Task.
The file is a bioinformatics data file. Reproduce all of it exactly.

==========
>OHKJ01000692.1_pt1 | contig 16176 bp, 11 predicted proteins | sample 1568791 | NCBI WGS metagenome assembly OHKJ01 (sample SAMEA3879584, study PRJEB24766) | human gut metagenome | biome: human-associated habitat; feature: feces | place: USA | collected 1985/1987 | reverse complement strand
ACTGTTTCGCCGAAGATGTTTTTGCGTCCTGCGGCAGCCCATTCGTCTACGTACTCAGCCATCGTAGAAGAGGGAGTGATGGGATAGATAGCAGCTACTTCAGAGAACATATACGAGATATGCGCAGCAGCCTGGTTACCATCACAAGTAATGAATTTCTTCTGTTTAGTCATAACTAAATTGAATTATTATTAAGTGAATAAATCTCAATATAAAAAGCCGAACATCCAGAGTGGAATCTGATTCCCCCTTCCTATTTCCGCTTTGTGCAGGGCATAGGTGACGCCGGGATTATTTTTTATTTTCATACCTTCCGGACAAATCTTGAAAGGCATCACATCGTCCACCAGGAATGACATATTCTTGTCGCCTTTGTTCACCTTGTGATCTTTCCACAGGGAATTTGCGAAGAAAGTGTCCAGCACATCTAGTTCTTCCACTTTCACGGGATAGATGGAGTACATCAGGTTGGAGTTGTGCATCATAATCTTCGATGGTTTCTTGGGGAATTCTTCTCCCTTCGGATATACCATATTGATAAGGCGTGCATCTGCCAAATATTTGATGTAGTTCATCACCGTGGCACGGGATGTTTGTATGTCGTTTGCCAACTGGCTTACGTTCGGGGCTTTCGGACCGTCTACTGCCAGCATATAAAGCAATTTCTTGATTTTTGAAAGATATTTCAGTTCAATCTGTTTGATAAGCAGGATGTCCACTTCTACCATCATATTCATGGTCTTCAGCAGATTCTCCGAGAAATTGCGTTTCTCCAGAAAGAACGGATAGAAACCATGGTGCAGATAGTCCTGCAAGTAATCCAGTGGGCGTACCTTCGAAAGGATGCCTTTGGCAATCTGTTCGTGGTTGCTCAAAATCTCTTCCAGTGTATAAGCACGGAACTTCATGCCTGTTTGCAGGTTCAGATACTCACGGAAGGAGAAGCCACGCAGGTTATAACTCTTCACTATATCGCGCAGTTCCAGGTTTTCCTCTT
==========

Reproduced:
>OHKJ01000692.1_pt1 | contig 16176 bp, 11 predicted proteins | sample 1568791 | NCBI WGS metagenome assembly OHKJ01 (sample SAMEA3879584, study PRJEB24766) | human gut metagenome | biome: human-associated habitat; feature: feces | place: USA | collected 1985/1987 | reverse complement strand
ACTGTTTCGCCGAAGATGTTTTTGCGTCCTGCGGCAGCCCATTCGTCTACGTACTCAGCCATCGTAGAAGAGGGAGTGATGGGATAGATAGCAGCTACTTCAGAGAACATATACGAGATATGCGCAGCAGCCTGGTTACCATCACAAGTAATGAATTTCTTCTGTTTAGTCATAACTAAATTGAATTATTATTAAGTGAATAAATCTCAATATAAAAAGCCGAACATCCAGAGTGGAATCTGATTCCCCCTTCCTATTTCCGCTTTGTGCAGGGCATAGGTGACGCCGGGATTATTTTTTATTTTCATACCTTCCGGACAAATCTTGAAAGGCATCACATCGTCCACCAGGAATGACATATTCTTGTCGCCTTTGTTCACCTTGTGATCTTTCCACAGGGAATTTGCGAAGAAAGTGTCCAGCACATCTAGTTCTTCCACTTTCACGGGATAGATGGAGTACATCAGGTTGGAGTTGTGCATCATAATCTTCGATGGTTTCTTGGGGAATTCTTCTCCCTTCGGATATACCATATTGATAAGGCGTGCATCTGCCAAATATTTGATGTAGTTCATCACCGTGGCACGGGATGTTTGTATGTCGTTTGCCAACTGGCTTACGTTCGGGGCTTTCGGACCGTCTACTGCCAGCATATAAAGCAATTTCTTGATTTTTGAAAGATATTTCAGTTCAATCTGTTTGATAAGCAGGATGTCCACTTCTACCATCATATTCATGGTCTTCAGCAGATTCTCCGAGAAATTGCGTTTCTCCAGAAAGAACGGATAGAAACCATGGTGCAGATAGTCCTGCAAGTAATCCAGTGGGCGTACCTTCGAAAGGATGCCTTTGGCAATCTGTTCGTGGTTGCTCAAAATCTCTTCCAGTGTATAAGCACGGAACTTCATGCCTGTTTGCAGGTTCAGATACTCACGGAAGGAGAAGCCACGCAGGTTATAACTCTTCACTATATCGCGCAGTTCCAGGTTTTCCTCTT